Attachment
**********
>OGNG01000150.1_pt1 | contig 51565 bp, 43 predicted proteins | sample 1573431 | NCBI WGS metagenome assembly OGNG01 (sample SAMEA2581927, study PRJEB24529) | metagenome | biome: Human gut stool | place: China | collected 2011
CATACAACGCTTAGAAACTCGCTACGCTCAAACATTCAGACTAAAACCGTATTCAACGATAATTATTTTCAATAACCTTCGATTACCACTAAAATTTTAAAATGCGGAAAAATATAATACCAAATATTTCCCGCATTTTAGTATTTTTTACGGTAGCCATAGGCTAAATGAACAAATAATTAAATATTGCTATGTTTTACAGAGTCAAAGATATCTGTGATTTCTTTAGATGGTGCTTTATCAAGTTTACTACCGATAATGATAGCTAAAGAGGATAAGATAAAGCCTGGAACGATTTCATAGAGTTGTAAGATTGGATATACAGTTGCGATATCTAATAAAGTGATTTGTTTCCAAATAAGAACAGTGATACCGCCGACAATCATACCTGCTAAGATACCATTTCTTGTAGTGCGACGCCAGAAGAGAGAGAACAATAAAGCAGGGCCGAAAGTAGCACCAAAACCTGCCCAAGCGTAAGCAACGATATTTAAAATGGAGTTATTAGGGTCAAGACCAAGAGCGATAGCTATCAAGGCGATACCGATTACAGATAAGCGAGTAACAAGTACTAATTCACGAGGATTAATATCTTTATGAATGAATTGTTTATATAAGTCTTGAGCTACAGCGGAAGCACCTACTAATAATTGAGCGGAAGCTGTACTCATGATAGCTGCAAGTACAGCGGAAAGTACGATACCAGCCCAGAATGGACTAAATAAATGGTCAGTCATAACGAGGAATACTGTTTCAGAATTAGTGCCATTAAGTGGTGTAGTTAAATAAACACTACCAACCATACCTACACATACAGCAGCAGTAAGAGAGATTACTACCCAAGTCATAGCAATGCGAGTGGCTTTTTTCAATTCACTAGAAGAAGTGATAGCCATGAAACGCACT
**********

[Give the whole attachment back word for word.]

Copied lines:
>OGNG01000150.1_pt1 | contig 51565 bp, 43 predicted proteins | sample 1573431 | NCBI WGS metagenome assembly OGNG01 (sample SAMEA2581927, study PRJEB24529) | metagenome | biome: Human gut stool | place: China | collected 2011
CATACAACGCTTAGAAACTCGCTACGCTCAAACATTCAGACTAAAACCGTATTCAACGATAATTATTTTCAATAACCTTCGATTACCACTAAAATTTTAAAATGCGGAAAAATATAATACCAAATATTTCCCGCATTTTAGTATTTTTTACGGTAGCCATAGGCTAAATGAACAAATAATTAAATATTGCTATGTTTTACAGAGTCAAAGATATCTGTGATTTCTTTAGATGGTGCTTTATCAAGTTTACTACCGATAATGATAGCTAAAGAGGATAAGATAAAGCCTGGAACGATTTCATAGAGTTGTAAGATTGGATATACAGTTGCGATATCTAATAAAGTGATTTGTTTCCAAATAAGAACAGTGATACCGCCGACAATCATACCTGCTAAGATACCATTTCTTGTAGTGCGACGCCAGAAGAGAGAGAACAATAAAGCAGGGCCGAAAGTAGCACCAAAACCTGCCCAAGCGTAAGCAACGATATTTAAAATGGAGTTATTAGGGTCAAGACCAAGAGCGATAGCTATCAAGGCGATACCGATTACAGATAAGCGAGTAACAAGTACTAATTCACGAGGATTAATATCTTTATGAATGAATTGTTTATATAAGTCTTGAGCTACAGCGGAAGCACCTACTAATAATTGAGCGGAAGCTGTACTCATGATAGCTGCAAGTACAGCGGAAAGTACGATACCAGCCCAGAATGGACTAAATAAATGGTCAGTCATAACGAGGAATACTGTTTCAGAATTAGTGCCATTAAGTGGTGTAGTTAAATAAACACTACCAACCATACCTACACATACAGCAGCAGTAAGAGAGATTACTACCCAAGTCATAGCAATGCGAGTGGCTTTTTTCAATTCACTAGAAGAAGTGATAGCCATGAAACGCACT